One has admitted to trying drugs when he was a youth, attended a church where the head pastor had spouted hate-filled rhetoric, and attended charity board meetings and a fundraiser at the home of a person -- now a professor whose associates include the mayor of Chicago -- who did horrific things 40 years ago.
One was considered a hell raiser when he was young, left his first wife after she had a car accident that left her disfigured and coping with disabilities and married a younger, richer woman, and was later caught up in a savings and loan scandal.
Another cheated on his wife with, according to media reports, several women, and tried to get out of being sent to fight in Vietnam when he was a college student.
Another used to drink too much alcohol, had a hell raiser past and had his military service in Vietnam was questioned.
The aforementioned men -- Barack Obama, John McCain, Bill Clinton and George Bush -- have flaws. We all have flaws. And histories. And lessons learned. Name a person who doesn't have some kind of story in his or her past that raises eyebrows or never made some bad decisions, and I'll show you someone who hasn't lived life or gleaned any wisdome from it. People grow and evolve and are distinctly imperfect. Expecting people, especially our elected officials, to have flawless lives is unreasonable and inadvisable (who wants someone holding office who's never learned from her mistakes?).
As we enter the last month of the presidential campaign, the sewage has starting flooding the airwaves in earnest. The U.S. and world economies are in crisis. People's confidence has been shaken as they worry about whether they'll still have their jobs by Christmas and whether they'll be able to pay for their retirement. Meanwhile, the presidential campaigns -- for two men who, under normal circumstances, are honorable people with interesting life stories -- have turned negative because negative sells and sways voters. Back when I was doing graduate work in political science in D.C., I took a course on campaign management run by veterans of several major political campaigns. When we came to the unit on campaign advertising, the message was loud and clear: Negative works.
That doesn't mean, however, that we, the voters, have to like the big nasty turn this presidential campaign has taken. Not from McCain. Not from Obama. Words and phrases like "liar," "pal around with terrorists" and "dishonorable" shouldn't be thrown into the mix at a time when the economy is tanking, our country is at war on two fronts and some of the folks at AIG who received $85 billion from the taxpayers in an attempt to help jump-start the economy, days after getting federal approval, blew $440,000 on a week-long retreat "at a luxury resort and spa," spending $150,000 on meals and $23,000 on spa services, according to ABC News. This, as ordinary New Englanders are talking about how they'll pile on blankets and sweaters this winter and not turn on the heat often because home heating oil is so expensive.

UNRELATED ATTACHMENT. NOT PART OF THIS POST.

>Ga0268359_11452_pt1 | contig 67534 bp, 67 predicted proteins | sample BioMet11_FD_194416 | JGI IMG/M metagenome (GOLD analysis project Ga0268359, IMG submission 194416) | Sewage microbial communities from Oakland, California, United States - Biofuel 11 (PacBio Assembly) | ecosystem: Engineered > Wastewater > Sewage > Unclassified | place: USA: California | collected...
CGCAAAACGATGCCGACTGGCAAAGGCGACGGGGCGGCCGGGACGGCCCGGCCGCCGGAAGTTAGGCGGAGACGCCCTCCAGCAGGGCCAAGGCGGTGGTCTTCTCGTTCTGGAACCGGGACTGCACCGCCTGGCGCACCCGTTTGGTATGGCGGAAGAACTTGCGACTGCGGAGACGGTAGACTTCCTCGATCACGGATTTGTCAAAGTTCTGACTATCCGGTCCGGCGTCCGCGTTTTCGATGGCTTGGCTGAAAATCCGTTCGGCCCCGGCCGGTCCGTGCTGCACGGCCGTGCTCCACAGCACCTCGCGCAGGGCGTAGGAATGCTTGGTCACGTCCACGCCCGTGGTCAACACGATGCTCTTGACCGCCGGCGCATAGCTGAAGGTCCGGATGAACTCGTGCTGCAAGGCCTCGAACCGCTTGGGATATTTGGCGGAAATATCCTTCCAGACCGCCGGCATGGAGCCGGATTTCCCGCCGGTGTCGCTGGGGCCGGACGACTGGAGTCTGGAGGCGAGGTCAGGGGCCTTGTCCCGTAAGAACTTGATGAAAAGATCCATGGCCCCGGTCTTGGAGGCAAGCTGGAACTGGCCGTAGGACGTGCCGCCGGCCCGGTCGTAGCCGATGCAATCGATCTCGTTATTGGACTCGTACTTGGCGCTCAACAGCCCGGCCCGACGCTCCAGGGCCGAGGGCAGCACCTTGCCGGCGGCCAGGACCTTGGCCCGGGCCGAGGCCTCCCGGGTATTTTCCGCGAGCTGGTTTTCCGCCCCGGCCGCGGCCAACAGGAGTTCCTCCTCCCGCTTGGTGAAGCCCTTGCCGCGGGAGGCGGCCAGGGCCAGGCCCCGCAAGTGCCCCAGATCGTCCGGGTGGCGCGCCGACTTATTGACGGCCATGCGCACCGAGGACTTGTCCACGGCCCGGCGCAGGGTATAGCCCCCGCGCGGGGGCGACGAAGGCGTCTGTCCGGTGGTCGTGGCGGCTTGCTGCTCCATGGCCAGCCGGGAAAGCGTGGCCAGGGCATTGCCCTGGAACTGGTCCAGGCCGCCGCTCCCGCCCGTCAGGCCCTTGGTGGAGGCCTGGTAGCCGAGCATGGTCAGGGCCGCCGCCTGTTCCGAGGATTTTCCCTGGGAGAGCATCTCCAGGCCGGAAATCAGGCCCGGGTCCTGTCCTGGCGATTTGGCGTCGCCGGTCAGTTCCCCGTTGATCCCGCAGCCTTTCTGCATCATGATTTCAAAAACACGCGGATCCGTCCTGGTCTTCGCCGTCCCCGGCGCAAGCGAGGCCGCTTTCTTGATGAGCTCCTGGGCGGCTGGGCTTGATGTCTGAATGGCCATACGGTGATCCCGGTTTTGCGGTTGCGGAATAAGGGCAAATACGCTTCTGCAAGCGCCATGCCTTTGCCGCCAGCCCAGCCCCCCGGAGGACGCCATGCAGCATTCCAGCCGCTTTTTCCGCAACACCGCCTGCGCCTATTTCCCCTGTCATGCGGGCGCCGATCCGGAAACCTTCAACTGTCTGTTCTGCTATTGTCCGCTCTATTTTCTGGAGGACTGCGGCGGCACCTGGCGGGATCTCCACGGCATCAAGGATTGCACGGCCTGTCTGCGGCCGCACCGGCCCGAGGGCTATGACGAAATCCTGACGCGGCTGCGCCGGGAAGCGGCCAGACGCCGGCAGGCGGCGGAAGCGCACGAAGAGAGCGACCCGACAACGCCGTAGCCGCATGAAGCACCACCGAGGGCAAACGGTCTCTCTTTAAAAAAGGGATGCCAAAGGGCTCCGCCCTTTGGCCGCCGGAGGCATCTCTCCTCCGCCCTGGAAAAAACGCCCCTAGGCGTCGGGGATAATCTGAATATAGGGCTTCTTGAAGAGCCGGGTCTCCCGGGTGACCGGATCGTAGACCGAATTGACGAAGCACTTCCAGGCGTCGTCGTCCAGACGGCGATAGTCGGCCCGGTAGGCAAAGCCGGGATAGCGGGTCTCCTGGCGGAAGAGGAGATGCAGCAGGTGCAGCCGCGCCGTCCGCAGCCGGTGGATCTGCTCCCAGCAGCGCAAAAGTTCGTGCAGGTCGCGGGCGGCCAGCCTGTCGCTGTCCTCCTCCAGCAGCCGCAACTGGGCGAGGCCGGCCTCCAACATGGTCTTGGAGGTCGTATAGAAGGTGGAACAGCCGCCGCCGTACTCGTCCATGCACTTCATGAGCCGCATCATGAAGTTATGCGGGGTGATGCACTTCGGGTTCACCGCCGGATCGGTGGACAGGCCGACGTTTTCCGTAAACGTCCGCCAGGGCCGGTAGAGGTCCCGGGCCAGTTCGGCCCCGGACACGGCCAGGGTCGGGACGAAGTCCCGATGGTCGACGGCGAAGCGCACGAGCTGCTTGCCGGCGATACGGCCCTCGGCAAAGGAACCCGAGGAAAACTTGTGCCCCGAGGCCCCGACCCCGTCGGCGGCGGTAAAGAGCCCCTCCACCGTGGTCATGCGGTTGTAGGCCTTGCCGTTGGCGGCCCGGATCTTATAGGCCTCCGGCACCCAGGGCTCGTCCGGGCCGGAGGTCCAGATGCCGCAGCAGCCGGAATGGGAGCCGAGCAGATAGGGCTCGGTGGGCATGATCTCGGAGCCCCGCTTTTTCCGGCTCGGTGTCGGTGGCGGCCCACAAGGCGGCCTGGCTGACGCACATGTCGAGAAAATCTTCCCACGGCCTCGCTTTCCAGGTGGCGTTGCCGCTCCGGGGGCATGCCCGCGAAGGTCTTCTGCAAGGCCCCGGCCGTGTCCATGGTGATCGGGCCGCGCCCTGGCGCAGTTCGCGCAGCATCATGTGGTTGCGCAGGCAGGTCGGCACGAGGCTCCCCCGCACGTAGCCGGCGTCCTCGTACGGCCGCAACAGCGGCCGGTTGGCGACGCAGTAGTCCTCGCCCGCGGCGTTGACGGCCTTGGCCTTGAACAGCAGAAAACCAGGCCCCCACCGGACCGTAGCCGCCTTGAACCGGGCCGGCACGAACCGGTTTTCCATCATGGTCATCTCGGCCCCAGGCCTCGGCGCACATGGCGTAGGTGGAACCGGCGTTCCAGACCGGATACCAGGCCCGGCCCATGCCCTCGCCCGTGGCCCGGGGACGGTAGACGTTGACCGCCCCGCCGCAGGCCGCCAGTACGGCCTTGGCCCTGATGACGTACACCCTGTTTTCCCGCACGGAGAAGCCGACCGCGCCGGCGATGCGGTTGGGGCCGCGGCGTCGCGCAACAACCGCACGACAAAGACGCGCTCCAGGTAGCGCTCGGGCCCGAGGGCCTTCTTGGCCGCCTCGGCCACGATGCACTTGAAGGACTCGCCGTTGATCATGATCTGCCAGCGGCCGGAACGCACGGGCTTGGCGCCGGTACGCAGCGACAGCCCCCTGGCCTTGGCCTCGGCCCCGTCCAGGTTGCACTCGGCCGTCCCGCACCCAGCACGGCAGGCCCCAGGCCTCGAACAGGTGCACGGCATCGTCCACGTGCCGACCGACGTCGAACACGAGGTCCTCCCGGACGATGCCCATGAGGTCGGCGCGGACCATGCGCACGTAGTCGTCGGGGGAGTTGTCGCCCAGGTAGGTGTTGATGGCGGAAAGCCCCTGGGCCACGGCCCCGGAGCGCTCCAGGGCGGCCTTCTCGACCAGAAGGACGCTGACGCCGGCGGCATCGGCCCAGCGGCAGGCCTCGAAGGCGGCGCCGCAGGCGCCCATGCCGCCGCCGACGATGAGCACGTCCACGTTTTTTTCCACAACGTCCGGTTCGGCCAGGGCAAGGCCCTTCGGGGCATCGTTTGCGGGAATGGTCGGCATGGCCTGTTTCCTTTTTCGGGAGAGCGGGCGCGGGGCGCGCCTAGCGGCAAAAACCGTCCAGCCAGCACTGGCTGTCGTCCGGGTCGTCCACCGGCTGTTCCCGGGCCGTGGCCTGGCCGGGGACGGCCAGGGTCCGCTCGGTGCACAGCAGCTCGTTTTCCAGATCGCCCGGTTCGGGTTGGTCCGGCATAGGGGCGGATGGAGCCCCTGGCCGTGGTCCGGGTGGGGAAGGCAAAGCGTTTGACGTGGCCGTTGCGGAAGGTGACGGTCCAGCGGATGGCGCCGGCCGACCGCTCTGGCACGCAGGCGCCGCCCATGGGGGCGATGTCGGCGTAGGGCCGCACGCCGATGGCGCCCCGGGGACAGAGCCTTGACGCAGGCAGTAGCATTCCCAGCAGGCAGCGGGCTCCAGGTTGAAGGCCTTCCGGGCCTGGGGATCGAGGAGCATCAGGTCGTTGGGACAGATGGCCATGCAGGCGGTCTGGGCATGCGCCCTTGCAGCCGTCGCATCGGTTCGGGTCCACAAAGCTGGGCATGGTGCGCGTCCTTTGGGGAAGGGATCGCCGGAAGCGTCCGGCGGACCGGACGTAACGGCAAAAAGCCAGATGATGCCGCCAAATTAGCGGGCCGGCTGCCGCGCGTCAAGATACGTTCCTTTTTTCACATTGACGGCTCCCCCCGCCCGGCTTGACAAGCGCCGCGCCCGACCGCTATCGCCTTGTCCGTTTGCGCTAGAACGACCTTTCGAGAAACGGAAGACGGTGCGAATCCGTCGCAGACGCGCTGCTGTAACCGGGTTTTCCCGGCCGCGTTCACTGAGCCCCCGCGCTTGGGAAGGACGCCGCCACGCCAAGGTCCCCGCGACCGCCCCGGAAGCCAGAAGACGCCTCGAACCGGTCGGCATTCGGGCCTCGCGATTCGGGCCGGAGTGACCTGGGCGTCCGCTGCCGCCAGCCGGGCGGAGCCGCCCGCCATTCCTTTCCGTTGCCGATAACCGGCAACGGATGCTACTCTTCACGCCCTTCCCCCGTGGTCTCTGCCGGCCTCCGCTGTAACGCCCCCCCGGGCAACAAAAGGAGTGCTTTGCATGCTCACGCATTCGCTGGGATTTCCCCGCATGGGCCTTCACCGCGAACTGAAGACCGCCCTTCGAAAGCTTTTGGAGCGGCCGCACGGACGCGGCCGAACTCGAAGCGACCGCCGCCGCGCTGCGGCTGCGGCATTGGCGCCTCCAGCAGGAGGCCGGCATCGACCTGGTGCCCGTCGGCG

Republican California Gov. Arnold Schwarzenegger -- who, because of the tightening of credit right now, is asking the federal government for an emergency loan to keep his state afloat -- has had enough. "Look at what the presidential campaign has reduced down to: They now are accusing each other of things that have nothing to do with the economy, that have nothing to do with health care, that have nothing to do with the environment, that have nothing to do with, you know, how we deal with foreign countries," Schwarzenegger said, according to the Associated Press.
Over on The View -- which is quickly devolving from smart, quirky, real gal commentary to a caricature -- Barbara Walters has been likewise pleading for civility, both in the campaign and during her own show's "Hot Topics" discussion.
McCain and Obama are better than the campaigns they're running in these last days of the presidential race. The win-at-all-costs political consultants are doing us no favors by taking their clients' campaigns and running them through the gutter in order to get to the White House. But I suppose, the campaign team that wins in the end will feel as though all the mud-slinging was worth it. For the rest of Americans who are witnessing character assassination, smears involving old scandals that have no relevance to voters' lives today or on what kind of job either man will do in office, they are the ones who lose.